Of course, Westbrook ended up taking the last shot. The initial 3 was no good, but Russ got his own rebound and spotted up again in the corner. No one can fault Russ' effort or will to win, but Russ missed a wide open Morrow a few feet away while taking that last shot. It was obvious to everyone on the telecast, and it really sucked to watch as a fan. Still, it's hard to blame Westbrook here, especially with how Morrow had just missed two consecutive threes.
Morrow posts 32, finds offensive sweet spot
Wanna know how to get Anthony Morrow hot? Just set him weak side screens and have him shoot from the top of the key. A-Mo hit three shots from the elbow in the second quarter using this very strategy, and his hot shooting never subsided. It seemed as if Morrow couldn't miss all game, until he clanked two consecutive threes within the final 90 seconds.
That being said, Morrow's defense was really on point, Morrow gets destroyed by his size on occasion, which is why most think of him as a defensive sieve. But Morrow's hands are incredibly quick, and that comes in mighty handy against the Dallas Mavericks. During the fourth, Morrow had a steal on Tyson Chandler and did a great job of meeting Al-Farouq aminu in the paint on a baseline drive. Furthermore, Morrow's speed had him constantly out on the break, finding space and ways to score.
Kanter scores a career high 30 points in first three quarters, scoreless in fourth
Can you believe this? I can't either. We could sign Nenad Krstic off of Anadolu Efes right now and he'd play better defense than Kanter. Despite that, Kanter was easily the most effective offensive big man in this game. Kanter was destroying Tyson Chandler on post-ups early in the game, which is remarkable on its' own. But if that weren't enough, Enes even hit a surprise corner 3!
Kanter's first quarter honeymoon didn't last, though. Soon Carlisle switched the more offensively skilled Amare Stoudemire onto Kanter, and Amare got whatever he wanted in the post. Kanter would continue to post in the scoring column, but almost all of his points in the second and third came on pick and rolls, o-boards, or off-ball cuts to the basket. Kanter's post-up game somehow disappeared, and he only managed to touch the ball twice in the entire fourth quarter. One of those touches was a failed post up very early in the fourth during a Maverick run, which may have had something to do with it.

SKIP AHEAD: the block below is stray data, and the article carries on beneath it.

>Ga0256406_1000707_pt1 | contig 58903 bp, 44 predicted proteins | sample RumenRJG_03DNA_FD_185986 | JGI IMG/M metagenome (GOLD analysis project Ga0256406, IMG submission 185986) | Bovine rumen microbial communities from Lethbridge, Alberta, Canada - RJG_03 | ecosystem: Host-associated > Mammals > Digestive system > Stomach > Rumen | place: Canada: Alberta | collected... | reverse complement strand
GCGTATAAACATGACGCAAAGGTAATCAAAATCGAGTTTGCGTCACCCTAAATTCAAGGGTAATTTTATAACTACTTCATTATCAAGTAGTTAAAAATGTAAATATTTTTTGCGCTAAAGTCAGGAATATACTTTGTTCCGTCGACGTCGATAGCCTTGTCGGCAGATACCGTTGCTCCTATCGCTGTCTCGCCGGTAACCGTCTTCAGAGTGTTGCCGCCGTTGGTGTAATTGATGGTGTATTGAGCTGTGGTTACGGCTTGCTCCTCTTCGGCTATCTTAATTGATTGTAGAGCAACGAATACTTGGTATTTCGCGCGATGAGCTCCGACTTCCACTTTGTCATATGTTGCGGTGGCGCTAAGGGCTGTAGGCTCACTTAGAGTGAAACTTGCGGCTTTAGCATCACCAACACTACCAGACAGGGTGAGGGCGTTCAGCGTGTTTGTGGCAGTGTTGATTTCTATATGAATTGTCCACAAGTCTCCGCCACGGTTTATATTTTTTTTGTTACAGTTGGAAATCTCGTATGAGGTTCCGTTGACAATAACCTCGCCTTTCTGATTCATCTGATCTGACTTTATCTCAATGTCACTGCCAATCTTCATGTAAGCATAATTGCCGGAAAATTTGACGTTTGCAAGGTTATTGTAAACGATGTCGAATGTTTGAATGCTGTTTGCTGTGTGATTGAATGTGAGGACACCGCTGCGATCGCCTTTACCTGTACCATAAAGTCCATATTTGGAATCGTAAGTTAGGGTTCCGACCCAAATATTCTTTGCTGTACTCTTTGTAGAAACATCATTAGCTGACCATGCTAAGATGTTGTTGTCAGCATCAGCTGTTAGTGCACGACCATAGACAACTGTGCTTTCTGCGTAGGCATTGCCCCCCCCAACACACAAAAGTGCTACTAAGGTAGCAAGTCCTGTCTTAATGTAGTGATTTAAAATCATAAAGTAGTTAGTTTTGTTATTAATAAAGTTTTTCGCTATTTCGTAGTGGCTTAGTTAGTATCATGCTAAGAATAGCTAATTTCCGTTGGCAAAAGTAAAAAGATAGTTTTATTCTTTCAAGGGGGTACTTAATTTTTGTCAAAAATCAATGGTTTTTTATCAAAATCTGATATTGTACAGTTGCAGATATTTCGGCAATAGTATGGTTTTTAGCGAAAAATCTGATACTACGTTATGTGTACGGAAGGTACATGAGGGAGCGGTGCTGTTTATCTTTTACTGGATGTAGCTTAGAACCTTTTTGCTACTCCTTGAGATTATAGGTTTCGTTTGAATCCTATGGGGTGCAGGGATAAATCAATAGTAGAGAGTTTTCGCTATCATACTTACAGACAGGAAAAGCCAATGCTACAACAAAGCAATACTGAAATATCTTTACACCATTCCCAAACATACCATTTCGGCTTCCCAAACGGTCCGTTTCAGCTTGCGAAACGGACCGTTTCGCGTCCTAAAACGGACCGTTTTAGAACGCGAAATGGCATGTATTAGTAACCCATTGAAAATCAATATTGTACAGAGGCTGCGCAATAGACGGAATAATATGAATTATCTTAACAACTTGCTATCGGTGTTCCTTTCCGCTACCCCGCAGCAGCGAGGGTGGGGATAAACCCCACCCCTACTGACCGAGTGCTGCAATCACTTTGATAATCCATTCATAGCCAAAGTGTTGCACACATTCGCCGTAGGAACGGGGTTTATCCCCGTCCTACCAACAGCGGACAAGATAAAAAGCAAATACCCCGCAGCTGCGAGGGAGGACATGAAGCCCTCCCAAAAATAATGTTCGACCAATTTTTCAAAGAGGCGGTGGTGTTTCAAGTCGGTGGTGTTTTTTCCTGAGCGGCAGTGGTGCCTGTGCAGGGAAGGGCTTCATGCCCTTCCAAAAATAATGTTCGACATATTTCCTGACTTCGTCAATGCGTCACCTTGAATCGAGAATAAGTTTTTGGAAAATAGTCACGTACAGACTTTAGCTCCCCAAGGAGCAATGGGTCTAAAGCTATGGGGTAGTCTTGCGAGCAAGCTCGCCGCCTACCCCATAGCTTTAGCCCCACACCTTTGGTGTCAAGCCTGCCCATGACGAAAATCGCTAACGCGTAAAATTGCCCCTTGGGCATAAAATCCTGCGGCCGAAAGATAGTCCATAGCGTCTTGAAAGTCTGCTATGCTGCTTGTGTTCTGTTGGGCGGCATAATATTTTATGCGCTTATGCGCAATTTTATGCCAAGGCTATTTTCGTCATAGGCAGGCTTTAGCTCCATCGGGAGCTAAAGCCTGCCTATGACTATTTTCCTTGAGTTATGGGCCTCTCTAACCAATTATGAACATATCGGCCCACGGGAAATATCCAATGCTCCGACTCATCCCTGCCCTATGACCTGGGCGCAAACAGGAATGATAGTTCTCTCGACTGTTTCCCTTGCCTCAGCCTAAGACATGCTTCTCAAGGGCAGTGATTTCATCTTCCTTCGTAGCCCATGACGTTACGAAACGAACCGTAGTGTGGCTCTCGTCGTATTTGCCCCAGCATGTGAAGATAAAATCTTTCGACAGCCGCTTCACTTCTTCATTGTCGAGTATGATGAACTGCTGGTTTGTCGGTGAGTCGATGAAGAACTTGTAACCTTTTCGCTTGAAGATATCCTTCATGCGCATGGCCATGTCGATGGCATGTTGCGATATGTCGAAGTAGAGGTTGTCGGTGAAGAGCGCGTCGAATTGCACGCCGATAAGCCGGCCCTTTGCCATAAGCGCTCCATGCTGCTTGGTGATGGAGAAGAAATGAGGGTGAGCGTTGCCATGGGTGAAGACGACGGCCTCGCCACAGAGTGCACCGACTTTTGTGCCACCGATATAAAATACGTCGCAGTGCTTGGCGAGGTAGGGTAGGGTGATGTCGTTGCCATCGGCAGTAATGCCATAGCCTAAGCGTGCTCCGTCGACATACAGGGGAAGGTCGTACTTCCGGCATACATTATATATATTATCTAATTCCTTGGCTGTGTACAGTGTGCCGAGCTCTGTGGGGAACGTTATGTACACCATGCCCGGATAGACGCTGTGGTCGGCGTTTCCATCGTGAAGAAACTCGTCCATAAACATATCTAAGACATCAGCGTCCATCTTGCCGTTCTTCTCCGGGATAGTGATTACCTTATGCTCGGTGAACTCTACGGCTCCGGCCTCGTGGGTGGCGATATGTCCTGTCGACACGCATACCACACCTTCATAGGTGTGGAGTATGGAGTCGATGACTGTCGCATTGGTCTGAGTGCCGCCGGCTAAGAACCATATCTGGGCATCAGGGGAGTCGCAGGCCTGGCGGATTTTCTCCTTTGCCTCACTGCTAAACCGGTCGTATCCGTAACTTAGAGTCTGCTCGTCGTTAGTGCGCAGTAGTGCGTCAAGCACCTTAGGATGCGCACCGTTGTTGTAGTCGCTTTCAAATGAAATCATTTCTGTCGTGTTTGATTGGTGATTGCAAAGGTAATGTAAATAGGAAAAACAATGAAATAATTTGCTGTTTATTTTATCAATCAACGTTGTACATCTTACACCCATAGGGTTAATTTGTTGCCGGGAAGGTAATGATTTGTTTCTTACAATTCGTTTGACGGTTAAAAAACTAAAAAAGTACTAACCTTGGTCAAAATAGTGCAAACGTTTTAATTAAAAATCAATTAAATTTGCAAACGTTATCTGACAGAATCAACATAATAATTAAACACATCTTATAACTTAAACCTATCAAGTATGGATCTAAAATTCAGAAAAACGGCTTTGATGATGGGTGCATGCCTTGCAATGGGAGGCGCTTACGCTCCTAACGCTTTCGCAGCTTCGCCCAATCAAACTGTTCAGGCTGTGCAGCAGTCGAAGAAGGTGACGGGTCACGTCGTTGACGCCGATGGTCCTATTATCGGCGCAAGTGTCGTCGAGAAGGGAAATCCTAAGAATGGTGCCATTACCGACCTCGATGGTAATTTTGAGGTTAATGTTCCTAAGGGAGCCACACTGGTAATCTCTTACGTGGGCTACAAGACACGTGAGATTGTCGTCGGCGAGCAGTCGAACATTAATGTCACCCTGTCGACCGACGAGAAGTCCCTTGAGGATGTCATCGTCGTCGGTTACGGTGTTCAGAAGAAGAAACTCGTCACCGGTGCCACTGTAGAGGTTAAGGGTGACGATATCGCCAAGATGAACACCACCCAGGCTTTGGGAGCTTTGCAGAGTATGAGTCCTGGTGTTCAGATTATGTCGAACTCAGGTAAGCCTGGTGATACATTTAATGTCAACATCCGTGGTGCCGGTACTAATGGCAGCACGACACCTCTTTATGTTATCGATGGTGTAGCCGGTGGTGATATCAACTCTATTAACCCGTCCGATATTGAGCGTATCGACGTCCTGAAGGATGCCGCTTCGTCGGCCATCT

Dirk Nowitzki, the X-Factor
Dirk ended up with the most shots for the Mavs tonight at 17, and he was definitely frustrating to watch. Perhaps the most annoying point for Thunder fans came in the second quarter, when Dirk posted up Steve Novak five times in six possessions, hitting on three of the attempts. The second most annoying point came when Dirk was going mano el mano with McGary in the third. Dirk scored on three of four possessions here, all outside of the paint. One was due to a waiters switch, and the other two came when Dirk beat McGary to the three point line off-ball. To make matters worse. McGary racked up two quick fouls around this same time against dirk (one on a scoring play, one on rebound frustration).
Without those two stretches, Dirk was 2 of 8 on the night. We miss you, Serge and Nick!
Waiters vs. Ellis
Dion Waiters: 19 Points, 7-15 2Pt, 3-5 3Pt, 2-2 FT, 4 Assists, 0 Steals, 3 TO
Monta Ellis: 26 Points, 9-14 2Pt, 0-1 3Pt, 8-9 FT, 5 Assists, 4 Steals, 1 TO
These are different players, but they basically serve the same role. Both of them are extremely effective scorers off the dribble that are heavily relied upon by their teams. But while Monta Ellis uses speed and athleticism, Waiters uses size and footwork. And at this point in their careers, even on good nights for both of them, Ellis is just that much better. Monta's more focused about getting up the court offensively, his shots are less contested since they mostly come from mid-range, and he's much, much better about getting contact at the rim. Also, Ellis picked the pocket of Westbrook and Waiters twice each, which says tons about his quickness.